British comics creator Isabel Greenberg's Encyclopedia of Early Earth is a deceptively simple, lyrically told set of interlocking stories of creation, hubris, magic and destiny. It's pieced together from bits of the Old Testament, a little Greek mythology, and some of this and that, told as a series of stories that nest and dovetail with one another in a way that is at once unpretentious and straightforward, but also complex, meaty, and ultimately very satisfying.
The hero if Encyclopedia is a Nord storyteller from the north pole who was once divided into three bodies by his adoptive (and fractious) mothers. Having been reunited by the shaman his mothers retained to perform his initial division, he discovers that a tiny piece of his soul has escaped and flown elsewhere in Early Earth. All agree that the soul-fragment -- without which he cannot feel whole and at peace -- is somewhere in the southern half of Early Earth, which is a mirror image of the north. So he sets off in his boat for a series of adventures that take him to the south pole and his true love, where his romance is both cursed and blessed by the gods, who have a complicated relationship with him.
Throughout, the storyteller tells his stories, meets other storytellers, and has his story told, and the themes from these stories wrap around each other as a series of simple variations that build to a crescendo of marvellous richness.
I've featured a little of Greenberg's work here before -- I still love her fake shelves and have one in my office -- but this is on a whole other level from those pieces. I recommend Encyclopedia of Early Earth without reservation.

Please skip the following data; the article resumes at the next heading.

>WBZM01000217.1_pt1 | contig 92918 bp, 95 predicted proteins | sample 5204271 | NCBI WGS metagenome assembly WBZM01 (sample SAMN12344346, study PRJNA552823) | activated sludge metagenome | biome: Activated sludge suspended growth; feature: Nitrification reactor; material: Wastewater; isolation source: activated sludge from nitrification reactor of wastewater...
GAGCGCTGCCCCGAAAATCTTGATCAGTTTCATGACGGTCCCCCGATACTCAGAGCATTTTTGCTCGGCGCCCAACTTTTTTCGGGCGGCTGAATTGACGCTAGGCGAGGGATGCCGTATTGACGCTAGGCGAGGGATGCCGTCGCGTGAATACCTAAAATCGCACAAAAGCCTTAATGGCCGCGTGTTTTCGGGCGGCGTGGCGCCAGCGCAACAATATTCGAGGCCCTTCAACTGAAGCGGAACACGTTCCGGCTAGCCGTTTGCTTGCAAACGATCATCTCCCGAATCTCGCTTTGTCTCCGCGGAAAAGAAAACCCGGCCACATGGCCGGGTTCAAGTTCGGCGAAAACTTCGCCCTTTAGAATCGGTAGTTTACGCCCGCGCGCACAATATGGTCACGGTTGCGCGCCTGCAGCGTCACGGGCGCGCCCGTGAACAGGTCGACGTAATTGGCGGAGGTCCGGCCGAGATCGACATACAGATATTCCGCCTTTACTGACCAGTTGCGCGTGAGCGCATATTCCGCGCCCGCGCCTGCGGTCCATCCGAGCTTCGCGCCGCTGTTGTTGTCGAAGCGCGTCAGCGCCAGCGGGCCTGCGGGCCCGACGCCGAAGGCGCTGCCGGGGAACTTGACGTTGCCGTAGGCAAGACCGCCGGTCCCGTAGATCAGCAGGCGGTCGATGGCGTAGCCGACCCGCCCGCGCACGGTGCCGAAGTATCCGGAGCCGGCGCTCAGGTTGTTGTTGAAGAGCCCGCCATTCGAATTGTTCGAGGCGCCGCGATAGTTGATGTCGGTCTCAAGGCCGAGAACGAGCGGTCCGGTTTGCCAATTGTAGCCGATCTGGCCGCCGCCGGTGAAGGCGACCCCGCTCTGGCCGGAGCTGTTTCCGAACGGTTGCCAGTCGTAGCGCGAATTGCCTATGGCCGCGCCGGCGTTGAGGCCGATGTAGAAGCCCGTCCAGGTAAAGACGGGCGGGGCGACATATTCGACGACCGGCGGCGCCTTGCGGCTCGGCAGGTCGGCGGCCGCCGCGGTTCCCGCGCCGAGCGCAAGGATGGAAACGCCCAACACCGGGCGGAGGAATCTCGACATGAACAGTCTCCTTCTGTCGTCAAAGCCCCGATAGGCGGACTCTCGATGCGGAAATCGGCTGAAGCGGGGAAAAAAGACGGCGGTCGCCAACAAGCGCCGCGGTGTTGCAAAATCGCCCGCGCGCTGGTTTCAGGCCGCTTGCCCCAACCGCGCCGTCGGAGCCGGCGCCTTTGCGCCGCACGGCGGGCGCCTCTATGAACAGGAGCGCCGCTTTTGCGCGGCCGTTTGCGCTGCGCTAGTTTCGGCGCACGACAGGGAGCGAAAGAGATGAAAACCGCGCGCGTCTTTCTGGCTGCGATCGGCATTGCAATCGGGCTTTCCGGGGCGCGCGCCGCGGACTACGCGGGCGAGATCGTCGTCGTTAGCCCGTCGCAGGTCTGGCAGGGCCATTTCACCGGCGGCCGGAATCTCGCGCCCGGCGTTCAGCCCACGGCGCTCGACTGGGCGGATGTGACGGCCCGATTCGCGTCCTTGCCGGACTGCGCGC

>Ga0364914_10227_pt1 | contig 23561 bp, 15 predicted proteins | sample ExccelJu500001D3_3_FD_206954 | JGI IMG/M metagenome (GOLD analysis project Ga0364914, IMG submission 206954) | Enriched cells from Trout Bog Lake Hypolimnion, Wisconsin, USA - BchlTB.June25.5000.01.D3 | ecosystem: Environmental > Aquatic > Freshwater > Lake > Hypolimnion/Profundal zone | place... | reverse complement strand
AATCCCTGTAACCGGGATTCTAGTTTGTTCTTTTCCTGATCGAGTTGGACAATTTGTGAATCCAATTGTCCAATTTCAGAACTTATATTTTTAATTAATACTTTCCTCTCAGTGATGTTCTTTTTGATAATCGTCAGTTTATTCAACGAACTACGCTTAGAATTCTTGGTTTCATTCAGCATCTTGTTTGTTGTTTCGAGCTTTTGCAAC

The Encyclopedia of Early Earth
The Nightmare Machine is an MIT project to use machine learning image-processing to make imagery for Hallowe’en.
The Stormtrooper Decanter is on back-order, but you can pre-order one from the next batch for £22 — it’s based on Andrew Ainsworth’s original movie helmet moulds from 1976, and will provide endless opportunities to point to lowball glasses and say things like “aren’t you a little short for a Stormtrooper drink?” (via Bonnie Burton)
Yahoo has released a machine-learning model called open_nsfw that is designed to distinguish not-safe-for-work images from worksafe ones. By tweaking the model and combining it with places-CNN, MIT’s scene-recognition model, Gabriel Goh created a bunch of machine-generated scenes that score high for both models — things that aren’t porn, but look porny.
This week’s top deals from the Boing Boing Store range from lobster to wine to desk organization. 1. Get Maine Lobster (50% Off)With these discounted packages from Get Maine Lobster, you can experience the sweet, fresh flavor of world-renowned Maine lobster right at your own dinner table. There are four options to choose from, each at […]
Nothing is more frustrating than needing to edit or sign a PDF and not having access to the original document. That’s why PDFpenPRO is a must-have app in our books.With this extremely useful app, you can merge, markup, and create PDF documents without ever having to convert your PDFs into word processor file formats. Type directly onto […]
From self-driving cars to stock market predicting software to the recommendations you get on Amazon and Netflix, machine learning is at the core of modern technology. You could find yourself building technology that is literally changing the world with the skills you’ll learn in The Complete Machine Learning Bundle. This bundle of 10 courses includes 406 lessons that will teach […]